This book came as a lovely surprise from a friend I have the privilege of knowing as a fellow inhabitant of Blogland. Thank you!
The magazine "New Scientist" is one I've never read myself, but some of my friends are
regular readers, and occasionally, one of them sends me the link to an article they deem particularly interesting for me (they are always right).
A column in the magazine is called "The Last Word" and it is apparently immensely popular, featuring readers' answers to readers' questions about puzzling everyday questions such as "What affects the different shadings of earwax?" or "Why should one never eat the green areas on a potato?", or even "Does being beheaded hurt?".
This book is a fascinating collection of over 100 such questions - and their answers. I enjoyed it a lot, and am sure that some of what I have learned from it will come in helpful... at the next pub quiz or, indeed, in everyday life.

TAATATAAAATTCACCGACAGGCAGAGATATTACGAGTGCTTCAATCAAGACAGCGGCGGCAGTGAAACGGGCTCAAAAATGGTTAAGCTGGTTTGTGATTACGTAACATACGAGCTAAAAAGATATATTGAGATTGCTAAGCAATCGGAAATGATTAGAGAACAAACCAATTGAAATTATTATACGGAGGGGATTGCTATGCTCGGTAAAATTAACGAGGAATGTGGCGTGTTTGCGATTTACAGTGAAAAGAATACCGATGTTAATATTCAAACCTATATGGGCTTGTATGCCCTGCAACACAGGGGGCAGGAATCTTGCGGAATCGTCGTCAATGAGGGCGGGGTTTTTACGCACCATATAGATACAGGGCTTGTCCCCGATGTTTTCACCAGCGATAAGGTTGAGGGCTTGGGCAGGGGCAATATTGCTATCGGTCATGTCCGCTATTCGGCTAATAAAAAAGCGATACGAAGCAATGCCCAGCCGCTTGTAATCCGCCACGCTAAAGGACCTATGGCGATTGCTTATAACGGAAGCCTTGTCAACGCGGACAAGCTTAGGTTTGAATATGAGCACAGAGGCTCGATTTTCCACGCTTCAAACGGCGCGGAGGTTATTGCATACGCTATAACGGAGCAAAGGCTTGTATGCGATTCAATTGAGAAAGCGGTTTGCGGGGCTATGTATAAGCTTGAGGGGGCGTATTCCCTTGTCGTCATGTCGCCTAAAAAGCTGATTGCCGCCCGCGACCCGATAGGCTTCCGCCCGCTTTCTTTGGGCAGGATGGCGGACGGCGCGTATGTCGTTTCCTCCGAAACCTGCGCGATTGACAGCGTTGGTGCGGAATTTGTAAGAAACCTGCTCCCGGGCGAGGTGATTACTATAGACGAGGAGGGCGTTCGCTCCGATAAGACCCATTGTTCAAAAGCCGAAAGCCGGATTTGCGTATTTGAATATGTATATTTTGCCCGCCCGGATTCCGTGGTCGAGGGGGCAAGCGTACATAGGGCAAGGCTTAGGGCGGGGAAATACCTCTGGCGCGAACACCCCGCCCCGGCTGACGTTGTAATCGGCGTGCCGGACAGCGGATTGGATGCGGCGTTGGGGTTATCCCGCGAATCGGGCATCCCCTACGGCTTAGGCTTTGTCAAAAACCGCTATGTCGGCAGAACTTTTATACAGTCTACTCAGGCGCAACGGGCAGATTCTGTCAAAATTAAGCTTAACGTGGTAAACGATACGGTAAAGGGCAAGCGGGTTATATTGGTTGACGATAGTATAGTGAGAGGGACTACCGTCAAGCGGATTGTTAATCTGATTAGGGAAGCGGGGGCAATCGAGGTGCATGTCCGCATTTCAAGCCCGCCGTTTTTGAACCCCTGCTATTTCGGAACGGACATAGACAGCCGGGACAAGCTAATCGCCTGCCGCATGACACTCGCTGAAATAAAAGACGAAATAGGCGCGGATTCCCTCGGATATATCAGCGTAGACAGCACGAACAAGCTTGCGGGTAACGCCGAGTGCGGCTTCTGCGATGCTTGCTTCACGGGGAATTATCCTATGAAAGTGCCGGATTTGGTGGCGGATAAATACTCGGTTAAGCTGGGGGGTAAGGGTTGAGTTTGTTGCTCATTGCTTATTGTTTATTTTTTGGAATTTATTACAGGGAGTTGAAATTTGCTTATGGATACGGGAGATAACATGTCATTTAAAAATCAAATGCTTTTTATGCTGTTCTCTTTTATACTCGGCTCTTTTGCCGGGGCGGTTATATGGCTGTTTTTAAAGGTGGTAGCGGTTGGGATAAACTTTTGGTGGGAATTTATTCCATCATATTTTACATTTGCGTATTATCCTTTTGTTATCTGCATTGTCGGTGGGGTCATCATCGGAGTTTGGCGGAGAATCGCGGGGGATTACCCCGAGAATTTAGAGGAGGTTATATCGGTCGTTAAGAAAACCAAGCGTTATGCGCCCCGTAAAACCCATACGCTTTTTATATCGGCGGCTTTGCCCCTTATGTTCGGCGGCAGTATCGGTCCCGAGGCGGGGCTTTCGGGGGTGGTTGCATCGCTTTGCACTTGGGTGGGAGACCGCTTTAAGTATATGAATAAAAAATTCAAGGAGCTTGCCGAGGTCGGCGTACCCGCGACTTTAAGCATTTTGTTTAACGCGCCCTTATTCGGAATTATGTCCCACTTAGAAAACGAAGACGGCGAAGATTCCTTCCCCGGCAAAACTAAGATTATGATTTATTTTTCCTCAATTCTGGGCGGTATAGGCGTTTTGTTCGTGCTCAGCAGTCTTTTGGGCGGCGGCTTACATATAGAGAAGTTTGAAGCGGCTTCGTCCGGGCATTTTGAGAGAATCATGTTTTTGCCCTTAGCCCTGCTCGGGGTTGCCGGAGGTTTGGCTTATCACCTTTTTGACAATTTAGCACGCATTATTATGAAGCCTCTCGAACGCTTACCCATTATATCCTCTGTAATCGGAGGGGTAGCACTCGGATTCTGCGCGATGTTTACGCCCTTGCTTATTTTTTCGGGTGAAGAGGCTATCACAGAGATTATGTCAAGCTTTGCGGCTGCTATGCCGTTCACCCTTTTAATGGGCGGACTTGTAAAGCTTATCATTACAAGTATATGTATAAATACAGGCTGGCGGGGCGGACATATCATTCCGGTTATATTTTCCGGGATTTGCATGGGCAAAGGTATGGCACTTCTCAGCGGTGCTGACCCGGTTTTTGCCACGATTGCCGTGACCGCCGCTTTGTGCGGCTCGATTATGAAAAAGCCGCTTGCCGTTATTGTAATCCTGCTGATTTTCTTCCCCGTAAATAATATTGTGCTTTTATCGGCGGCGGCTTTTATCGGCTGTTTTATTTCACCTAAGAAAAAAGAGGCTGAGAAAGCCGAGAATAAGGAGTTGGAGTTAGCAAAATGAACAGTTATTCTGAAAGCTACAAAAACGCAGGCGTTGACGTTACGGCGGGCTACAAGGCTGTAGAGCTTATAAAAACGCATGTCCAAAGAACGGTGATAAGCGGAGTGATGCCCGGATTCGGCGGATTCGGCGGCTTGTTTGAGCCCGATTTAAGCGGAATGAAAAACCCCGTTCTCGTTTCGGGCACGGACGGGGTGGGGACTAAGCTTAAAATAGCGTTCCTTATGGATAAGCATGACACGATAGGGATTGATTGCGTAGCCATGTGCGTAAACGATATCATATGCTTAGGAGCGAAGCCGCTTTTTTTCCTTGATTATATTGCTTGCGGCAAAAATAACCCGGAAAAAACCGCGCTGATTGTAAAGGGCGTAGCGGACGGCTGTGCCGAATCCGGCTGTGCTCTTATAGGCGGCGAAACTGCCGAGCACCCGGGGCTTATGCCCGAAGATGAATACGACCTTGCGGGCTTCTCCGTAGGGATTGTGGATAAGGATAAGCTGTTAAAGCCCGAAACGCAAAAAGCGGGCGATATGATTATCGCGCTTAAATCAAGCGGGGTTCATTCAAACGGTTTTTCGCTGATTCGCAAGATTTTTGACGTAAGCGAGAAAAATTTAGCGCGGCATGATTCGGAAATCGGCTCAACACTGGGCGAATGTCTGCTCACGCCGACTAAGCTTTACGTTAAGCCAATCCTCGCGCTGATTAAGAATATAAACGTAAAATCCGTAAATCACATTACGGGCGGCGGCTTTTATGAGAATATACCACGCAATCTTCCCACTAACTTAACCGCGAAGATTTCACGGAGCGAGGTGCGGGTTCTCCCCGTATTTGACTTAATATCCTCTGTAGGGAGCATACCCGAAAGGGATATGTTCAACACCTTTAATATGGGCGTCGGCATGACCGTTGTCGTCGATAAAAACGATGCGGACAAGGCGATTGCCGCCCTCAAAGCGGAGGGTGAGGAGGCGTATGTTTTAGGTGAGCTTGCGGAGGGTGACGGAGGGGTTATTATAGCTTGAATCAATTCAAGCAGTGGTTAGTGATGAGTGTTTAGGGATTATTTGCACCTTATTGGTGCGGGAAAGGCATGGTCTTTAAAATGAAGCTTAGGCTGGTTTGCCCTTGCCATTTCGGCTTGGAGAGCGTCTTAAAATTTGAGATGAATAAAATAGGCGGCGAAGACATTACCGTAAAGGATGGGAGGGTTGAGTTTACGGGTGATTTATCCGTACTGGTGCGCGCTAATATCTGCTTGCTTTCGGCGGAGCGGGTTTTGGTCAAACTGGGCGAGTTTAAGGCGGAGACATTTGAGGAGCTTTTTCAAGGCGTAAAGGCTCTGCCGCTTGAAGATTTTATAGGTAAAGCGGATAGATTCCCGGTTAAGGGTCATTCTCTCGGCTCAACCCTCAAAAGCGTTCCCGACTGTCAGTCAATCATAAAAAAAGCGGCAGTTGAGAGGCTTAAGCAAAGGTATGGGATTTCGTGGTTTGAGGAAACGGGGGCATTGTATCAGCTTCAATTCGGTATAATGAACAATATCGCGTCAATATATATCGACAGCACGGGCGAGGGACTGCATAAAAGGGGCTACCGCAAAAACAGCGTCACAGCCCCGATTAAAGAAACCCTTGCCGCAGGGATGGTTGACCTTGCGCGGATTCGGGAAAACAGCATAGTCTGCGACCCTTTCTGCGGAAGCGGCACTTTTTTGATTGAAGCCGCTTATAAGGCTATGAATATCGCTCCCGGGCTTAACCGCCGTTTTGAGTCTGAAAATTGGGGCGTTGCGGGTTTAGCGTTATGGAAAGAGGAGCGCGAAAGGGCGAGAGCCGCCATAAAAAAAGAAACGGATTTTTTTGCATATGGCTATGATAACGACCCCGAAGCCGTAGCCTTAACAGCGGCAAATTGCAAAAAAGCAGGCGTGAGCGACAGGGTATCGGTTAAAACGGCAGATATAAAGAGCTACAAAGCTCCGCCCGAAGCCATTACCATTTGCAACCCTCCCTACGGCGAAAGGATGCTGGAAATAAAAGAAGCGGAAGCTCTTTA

It comes with a useful index, and the blurb on the back is right when it reads "sparkling with intelligence, knowledge and scientific curiosity".
So, if anyone ever wants to know why and how fabric conditioners reduce static electricity in clothes, why bruises go through a range of colours before the fade, or how the bubbles in aero chocolate are made to stay there, simply ask me!
PS. The answer to the title question is: Yes, of course - quite a few animals, mainly birds (but also a number of other wasps) eat wasps (something I actually knew before having read it in this book).